11 Jan The nutrition year that was – 10 lessons learnt in 2018
As we enter a new year with enthusiasm and new goals, January is the perfect time to reflect over the past 12 months. Here’s my take on what we saw in nutrition last year and the lessons learnt, giving us an idea of what we can expect to see more of in the year ahead.
- Eating Is NOT Cheating: some athletes made the move away from real food nutrition (it even came with its own hashtag) and this came with tummy troubles, problems with hydration and plenty of race day blow-ups. No surprises many of them are returning to the basics of endurance nutrition (read more here if you want the basics)
- Recover, Recover, Recover: You can relax about the recovery window, (it doesn’t slam shut after 30 minutes) but focus on rehydrating, refuelling and repairing after every session for long term gains. And better still, plan your recovery before you start your training, so you don’t skip the vitals when you’re exhausted.
- Carbs Win Races: All ‘race winning’ moves occur at high intensity, and this level of intensity relies on carbohydrates being readily available. So even if you know of a successful ‘low-carb high-fat’ athlete on insta, chances are they aren’t the norm. The majority of athletes who dominate endurance sports are fuelled with diets rich in carbohydrates.
- Rinse and Repeat: You don’t always need to swallow your sports drink – rinsing your mouth will actually work, but only for ‘all out’ exercise that lasts around an hour. So, when you’re chasing that City-To-Surf PB, this could be the time saving, fuelling technique for you!
- Beetroot Juice: Once your every-day and training nutrition is sorted, try a performance enhancing product like beetroot juice. Consuming it for for 3 days leading into a race will reduce the oxygen cost of exercise and make a steady state effort seem easier (like an Ironman event).
- Pickle Juice: This is a good product to carry on long hot training days when cramping is a risk; rinse out your mouth at the onset of cramp and it will reduce the severity and duration of the cramping.
- Train Your Gut: Your gut is extremely adaptable and trainable. Train your gut to absorb carbohydrates, just as your train your body to handle the exercise. It is unbelievably common how many athletes don’t take the time to practice nutrition on their long rides and runs, only to run into trouble on race day to be left wondering ‘what went wrong?!”.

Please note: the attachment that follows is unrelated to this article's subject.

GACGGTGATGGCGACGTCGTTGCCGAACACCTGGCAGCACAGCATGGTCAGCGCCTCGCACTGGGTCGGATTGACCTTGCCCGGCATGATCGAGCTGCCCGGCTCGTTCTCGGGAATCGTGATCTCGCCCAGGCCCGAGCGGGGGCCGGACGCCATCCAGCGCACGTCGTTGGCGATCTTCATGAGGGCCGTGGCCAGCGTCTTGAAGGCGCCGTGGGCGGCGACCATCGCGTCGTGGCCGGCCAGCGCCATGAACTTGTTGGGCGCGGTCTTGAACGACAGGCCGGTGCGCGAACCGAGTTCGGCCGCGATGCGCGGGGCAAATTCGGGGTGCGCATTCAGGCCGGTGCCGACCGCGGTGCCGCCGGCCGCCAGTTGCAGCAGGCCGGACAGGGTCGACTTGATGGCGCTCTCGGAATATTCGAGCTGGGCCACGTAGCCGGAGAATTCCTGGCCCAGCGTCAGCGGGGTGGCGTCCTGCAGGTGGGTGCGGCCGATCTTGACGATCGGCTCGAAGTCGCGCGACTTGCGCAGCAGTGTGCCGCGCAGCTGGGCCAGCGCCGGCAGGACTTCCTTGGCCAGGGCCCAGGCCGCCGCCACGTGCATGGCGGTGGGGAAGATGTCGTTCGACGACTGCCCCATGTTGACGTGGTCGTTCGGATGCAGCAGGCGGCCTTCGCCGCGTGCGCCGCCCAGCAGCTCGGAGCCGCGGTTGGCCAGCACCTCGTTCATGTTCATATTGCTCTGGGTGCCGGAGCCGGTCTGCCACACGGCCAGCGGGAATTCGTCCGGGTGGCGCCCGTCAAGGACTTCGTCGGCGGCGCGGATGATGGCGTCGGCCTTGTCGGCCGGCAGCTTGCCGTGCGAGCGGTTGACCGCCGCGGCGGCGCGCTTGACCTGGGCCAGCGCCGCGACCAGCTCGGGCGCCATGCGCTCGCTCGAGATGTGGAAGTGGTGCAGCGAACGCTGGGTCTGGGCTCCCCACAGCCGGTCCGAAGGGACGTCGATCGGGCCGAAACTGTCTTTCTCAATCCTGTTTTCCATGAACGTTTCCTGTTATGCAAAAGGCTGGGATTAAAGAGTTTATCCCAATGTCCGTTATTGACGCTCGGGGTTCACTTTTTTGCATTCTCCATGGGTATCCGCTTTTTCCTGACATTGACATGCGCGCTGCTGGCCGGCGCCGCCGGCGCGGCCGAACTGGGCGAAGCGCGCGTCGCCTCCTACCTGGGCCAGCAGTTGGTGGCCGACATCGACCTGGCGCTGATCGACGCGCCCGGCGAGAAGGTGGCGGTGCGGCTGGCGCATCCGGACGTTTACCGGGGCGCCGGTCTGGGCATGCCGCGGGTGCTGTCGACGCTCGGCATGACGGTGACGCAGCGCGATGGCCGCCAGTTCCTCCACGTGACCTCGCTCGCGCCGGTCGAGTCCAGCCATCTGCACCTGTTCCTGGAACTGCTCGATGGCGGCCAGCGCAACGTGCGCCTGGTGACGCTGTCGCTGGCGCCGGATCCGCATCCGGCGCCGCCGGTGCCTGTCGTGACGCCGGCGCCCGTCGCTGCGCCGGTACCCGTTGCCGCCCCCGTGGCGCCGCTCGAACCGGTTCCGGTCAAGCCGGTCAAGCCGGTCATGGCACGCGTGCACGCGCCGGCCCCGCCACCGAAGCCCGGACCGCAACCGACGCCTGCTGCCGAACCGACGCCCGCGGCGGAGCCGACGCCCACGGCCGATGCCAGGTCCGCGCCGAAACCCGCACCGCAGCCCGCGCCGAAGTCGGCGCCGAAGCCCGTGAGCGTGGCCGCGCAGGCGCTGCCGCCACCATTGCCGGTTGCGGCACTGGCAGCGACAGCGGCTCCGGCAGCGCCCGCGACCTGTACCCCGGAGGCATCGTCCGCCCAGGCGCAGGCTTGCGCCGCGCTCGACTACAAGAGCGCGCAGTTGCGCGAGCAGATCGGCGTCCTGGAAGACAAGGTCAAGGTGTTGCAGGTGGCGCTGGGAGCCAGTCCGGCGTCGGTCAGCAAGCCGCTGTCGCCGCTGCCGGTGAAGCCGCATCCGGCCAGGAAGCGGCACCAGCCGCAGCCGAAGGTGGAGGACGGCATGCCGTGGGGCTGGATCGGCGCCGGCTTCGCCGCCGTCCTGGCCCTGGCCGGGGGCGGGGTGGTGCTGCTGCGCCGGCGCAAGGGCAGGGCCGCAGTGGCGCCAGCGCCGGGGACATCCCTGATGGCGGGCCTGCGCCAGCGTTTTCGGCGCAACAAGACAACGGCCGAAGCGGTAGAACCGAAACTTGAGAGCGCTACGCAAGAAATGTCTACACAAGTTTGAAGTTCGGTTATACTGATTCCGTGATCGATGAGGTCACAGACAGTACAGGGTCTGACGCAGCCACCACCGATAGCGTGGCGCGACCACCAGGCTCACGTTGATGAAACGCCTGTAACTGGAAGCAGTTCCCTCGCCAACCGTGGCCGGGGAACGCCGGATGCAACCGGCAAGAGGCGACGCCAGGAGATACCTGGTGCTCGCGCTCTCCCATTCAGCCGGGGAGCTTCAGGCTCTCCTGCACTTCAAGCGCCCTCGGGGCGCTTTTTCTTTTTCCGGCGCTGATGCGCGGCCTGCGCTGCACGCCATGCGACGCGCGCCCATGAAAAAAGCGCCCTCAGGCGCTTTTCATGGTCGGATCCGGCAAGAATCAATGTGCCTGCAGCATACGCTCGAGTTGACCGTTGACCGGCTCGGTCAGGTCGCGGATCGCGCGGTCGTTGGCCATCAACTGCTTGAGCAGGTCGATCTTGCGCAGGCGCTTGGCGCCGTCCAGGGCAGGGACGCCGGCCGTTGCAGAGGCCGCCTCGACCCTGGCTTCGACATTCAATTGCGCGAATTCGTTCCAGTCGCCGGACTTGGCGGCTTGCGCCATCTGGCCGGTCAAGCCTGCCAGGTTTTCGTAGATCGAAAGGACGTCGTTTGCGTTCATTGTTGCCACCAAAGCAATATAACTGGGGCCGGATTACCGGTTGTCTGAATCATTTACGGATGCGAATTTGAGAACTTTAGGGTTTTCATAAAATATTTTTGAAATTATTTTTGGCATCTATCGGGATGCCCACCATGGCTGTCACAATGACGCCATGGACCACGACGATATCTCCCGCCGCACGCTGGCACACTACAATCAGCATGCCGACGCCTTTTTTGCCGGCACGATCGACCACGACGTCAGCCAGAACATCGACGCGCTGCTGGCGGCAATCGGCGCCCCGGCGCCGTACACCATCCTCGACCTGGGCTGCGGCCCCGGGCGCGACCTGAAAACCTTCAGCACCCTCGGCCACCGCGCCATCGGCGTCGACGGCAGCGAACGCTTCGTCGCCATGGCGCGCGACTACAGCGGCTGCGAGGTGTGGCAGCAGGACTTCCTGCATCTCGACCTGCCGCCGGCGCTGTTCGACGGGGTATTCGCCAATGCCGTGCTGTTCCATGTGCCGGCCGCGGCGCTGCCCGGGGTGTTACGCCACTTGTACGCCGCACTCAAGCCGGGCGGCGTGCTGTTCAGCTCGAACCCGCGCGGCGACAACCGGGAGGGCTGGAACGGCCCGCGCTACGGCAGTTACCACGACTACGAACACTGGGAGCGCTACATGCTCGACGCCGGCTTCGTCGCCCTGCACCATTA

- Hydration Enhancers: Last year we saw new products emerging that claim to increase the effectiveness of sports drinks by promoting better fluid uptake. The science showed that consuming a resistant starch both pre- and post-exertion can enhance the effectiveness of sports hydration drinks like Bindi. Early days, but it will be interesting to see if products like Prepd are the game changers some athletes need when it comes to hydration.
- Get Some Sleep and Muscle Gains: Too many of us are simply not getting enough hours of sleep. Between work, training and family life, sleep can be the big loser. Getting enough sleep can enhance the quality of our days (and training) through improved productivity, energy and well-being. Add a serve of protein in before you sleep, and you can also increase muscle mass and strength gains. Don’t underestimate the power of sleep and recovery on your training.
- Back to Basics: As the wise David Bryant from Catalyst Dietitian quoted “Too many athletes worry about sports nutrition, but not that many athletes worry about just nutrition”. If you do one thing this year, sort out your everyday diet. Eat your 2 fruit and 5 veg. No amount of caffeine, nitrate, gels or electrolytes will make up for a poor diet.
While there are a huge range of nutrition products and dietary preferences out there, my takeaway is that the basics really do matter. Every-day nutrition, with tried and true training nutrition, plus some race day tweaks will have you perform at your best consistently.
If you are ready to have a great year of training and racing and want to nail the basics, be sure to download our free Ultimate Training Nutrition Guide to get you starting out the year right.